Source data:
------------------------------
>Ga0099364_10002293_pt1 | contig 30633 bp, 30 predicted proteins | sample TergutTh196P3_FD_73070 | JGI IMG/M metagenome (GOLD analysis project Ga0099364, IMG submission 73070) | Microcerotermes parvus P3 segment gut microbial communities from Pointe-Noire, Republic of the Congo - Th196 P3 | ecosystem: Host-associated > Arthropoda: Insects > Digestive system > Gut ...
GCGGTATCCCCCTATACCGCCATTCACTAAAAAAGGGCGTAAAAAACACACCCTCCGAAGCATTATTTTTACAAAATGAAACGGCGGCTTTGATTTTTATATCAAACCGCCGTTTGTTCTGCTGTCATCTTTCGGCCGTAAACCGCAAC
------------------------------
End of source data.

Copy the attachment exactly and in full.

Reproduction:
>Ga0099364_10002293_pt1 | contig 30633 bp, 30 predicted proteins | sample TergutTh196P3_FD_73070 | JGI IMG/M metagenome (GOLD analysis project Ga0099364, IMG submission 73070) | Microcerotermes parvus P3 segment gut microbial communities from Pointe-Noire, Republic of the Congo - Th196 P3 | ecosystem: Host-associated > Arthropoda: Insects > Digestive system > Gut ...
GCGGTATCCCCCTATACCGCCATTCACTAAAAAAGGGCGTAAAAAACACACCCTCCGAAGCATTATTTTTACAAAATGAAACGGCGGCTTTGATTTTTATATCAAACCGCCGTTTGTTCTGCTGTCATCTTTCGGCCGTAAACCGCAAC